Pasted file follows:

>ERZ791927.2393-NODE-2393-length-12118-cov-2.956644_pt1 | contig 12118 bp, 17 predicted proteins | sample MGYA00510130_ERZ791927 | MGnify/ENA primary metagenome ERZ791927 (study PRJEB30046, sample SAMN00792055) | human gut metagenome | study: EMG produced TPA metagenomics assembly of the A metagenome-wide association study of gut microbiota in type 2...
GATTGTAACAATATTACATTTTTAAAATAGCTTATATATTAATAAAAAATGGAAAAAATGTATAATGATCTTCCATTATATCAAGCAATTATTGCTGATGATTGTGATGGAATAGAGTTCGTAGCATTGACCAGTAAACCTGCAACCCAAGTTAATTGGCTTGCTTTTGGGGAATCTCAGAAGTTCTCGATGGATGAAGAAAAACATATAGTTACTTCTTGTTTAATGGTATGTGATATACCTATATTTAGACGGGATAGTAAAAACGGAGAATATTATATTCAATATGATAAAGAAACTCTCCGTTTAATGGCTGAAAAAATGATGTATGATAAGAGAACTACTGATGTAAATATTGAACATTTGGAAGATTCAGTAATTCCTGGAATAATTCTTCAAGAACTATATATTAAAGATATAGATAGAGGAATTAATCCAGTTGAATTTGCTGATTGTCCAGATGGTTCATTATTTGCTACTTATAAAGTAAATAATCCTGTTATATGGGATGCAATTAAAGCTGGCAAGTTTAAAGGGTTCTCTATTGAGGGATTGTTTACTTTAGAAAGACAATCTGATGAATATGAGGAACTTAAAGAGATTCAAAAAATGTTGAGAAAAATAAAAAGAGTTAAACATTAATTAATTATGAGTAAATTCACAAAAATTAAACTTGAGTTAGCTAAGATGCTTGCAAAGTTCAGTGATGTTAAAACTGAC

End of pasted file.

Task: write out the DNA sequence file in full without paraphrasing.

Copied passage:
>ERZ791927.2393-NODE-2393-length-12118-cov-2.956644_pt1 | contig 12118 bp, 17 predicted proteins | sample MGYA00510130_ERZ791927 | MGnify/ENA primary metagenome ERZ791927 (study PRJEB30046, sample SAMN00792055) | human gut metagenome | study: EMG produced TPA metagenomics assembly of the A metagenome-wide association study of gut microbiota in type 2...
GATTGTAACAATATTACATTTTTAAAATAGCTTATATATTAATAAAAAATGGAAAAAATGTATAATGATCTTCCATTATATCAAGCAATTATTGCTGATGATTGTGATGGAATAGAGTTCGTAGCATTGACCAGTAAACCTGCAACCCAAGTTAATTGGCTTGCTTTTGGGGAATCTCAGAAGTTCTCGATGGATGAAGAAAAACATATAGTTACTTCTTGTTTAATGGTATGTGATATACCTATATTTAGACGGGATAGTAAAAACGGAGAATATTATATTCAATATGATAAAGAAACTCTCCGTTTAATGGCTGAAAAAATGATGTATGATAAGAGAACTACTGATGTAAATATTGAACATTTGGAAGATTCAGTAATTCCTGGAATAATTCTTCAAGAACTATATATTAAAGATATAGATAGAGGAATTAATCCAGTTGAATTTGCTGATTGTCCAGATGGTTCATTATTTGCTACTTATAAAGTAAATAATCCTGTTATATGGGATGCAATTAAAGCTGGCAAGTTTAAAGGGTTCTCTATTGAGGGATTGTTTACTTTAGAAAGACAATCTGATGAATATGAGGAACTTAAAGAGATTCAAAAAATGTTGAGAAAAATAAAAAGAGTTAAACATTAATTAATTATGAGTAAATTCACAAAAATTAAACTTGAGTTAGCTAAGATGCTTGCAAAGTTCAGTGATGTTAAAACTGAC